Corrosion under insulation (CUI) of carbon and low alloy steels is one of many failure mechanisms that decrease reliability and equipment life while increasing the cost of ownership. Carbon and low alloy steels are most susceptible to CUI when operated in or cycled through temperatures ranging from 10°F (–12°C) to 350°F (175°C). Because CUI is “hidden”, the inspection costs to locate this failure mechanism are high when compared to external corrosion of non-insulated piping and equipment. The key to managing CUI is to break the CUI cycle by applying surface coatings that protect the substrate from water and oxygen, the catalyst of corrosion.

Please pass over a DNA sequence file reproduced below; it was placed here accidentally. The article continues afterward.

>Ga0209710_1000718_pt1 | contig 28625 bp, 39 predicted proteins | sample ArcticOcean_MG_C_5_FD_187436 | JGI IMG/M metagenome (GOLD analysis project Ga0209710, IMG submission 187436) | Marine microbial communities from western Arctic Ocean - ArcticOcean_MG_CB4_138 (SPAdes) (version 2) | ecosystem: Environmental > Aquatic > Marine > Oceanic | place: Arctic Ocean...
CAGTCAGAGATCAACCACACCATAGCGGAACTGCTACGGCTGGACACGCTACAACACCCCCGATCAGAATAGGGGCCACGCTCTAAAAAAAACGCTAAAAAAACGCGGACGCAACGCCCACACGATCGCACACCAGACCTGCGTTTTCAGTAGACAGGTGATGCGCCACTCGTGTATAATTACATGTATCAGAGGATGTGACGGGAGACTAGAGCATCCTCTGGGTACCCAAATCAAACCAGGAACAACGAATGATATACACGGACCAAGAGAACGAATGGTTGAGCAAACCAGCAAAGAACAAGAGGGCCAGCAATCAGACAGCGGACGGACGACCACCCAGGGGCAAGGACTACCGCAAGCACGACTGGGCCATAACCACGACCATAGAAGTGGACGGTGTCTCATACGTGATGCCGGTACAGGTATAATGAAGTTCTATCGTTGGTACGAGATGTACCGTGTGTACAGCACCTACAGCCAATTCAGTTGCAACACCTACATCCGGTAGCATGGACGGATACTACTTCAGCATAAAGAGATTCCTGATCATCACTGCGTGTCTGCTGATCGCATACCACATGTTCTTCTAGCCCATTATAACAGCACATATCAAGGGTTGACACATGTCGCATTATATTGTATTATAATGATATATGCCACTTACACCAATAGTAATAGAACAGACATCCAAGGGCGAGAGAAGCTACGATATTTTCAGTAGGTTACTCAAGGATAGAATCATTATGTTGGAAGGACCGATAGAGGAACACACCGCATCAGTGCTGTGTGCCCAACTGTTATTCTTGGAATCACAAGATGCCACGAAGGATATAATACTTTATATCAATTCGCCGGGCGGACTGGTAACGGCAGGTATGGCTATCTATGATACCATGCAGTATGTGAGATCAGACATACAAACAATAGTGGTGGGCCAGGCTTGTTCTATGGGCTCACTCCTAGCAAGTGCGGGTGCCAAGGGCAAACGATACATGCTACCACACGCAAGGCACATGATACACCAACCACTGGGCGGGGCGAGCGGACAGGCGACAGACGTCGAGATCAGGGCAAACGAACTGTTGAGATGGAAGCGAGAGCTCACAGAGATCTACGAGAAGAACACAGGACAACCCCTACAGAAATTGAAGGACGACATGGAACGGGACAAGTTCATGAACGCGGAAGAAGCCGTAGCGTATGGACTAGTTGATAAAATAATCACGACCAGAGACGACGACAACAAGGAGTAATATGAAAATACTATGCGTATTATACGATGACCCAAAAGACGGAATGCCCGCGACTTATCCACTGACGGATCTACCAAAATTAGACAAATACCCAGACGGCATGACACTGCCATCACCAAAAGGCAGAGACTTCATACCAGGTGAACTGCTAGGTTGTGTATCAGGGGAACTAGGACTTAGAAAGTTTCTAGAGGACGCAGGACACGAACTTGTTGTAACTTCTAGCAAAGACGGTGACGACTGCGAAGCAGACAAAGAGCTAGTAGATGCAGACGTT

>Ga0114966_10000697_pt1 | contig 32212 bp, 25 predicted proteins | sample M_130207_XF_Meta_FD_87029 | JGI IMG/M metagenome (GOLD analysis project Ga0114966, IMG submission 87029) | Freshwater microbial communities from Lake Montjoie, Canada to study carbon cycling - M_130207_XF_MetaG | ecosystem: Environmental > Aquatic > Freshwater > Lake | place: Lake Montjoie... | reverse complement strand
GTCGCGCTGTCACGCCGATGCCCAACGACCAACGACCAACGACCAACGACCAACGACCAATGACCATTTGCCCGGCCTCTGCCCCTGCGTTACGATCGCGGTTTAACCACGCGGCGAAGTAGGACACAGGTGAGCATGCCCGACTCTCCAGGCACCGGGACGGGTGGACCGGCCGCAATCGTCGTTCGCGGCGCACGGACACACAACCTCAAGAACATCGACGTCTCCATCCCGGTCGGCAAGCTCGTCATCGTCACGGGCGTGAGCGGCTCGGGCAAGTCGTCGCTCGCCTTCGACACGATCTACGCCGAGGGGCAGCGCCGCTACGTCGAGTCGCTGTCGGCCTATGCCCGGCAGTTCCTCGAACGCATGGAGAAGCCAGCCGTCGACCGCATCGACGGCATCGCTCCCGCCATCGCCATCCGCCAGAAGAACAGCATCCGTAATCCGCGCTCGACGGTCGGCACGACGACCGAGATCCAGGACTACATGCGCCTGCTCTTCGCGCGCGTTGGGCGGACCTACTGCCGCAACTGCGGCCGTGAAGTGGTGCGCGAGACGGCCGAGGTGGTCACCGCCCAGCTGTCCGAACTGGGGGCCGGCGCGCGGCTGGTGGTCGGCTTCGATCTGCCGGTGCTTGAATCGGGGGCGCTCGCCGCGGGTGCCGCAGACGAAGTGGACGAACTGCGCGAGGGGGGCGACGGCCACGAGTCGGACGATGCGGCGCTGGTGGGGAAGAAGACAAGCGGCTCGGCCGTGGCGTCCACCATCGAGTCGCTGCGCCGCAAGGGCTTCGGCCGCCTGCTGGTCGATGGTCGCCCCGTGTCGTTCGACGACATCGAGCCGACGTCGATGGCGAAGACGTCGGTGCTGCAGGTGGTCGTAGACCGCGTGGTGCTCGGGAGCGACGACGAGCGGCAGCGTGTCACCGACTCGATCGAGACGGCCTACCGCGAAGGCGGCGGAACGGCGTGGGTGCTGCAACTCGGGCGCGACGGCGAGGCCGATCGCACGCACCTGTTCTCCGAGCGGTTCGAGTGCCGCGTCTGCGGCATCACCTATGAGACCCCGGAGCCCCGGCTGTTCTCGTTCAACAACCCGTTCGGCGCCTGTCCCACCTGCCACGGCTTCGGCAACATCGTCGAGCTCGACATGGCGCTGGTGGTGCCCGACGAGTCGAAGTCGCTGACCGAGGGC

Traditional surface coatings such as epoxies and acrylics have a service life of 5-8 yrs before the bond begins to breakdown and corrosion begins. Surface imperfections during the initial application of traditional coatings and/or damage of the coating during installation of the insulation result in an immediate location for CUI to begin. Reduction of CUI requires a surface coating that has a service life of > 20 years and is tolerant to surface imperfections.
This paper will focus on Thermal Spray Aluminum (TSA). TSA is a surface coating that has been proven to have a long service life and is tolerant to surface imperfections due to its anodic properties.
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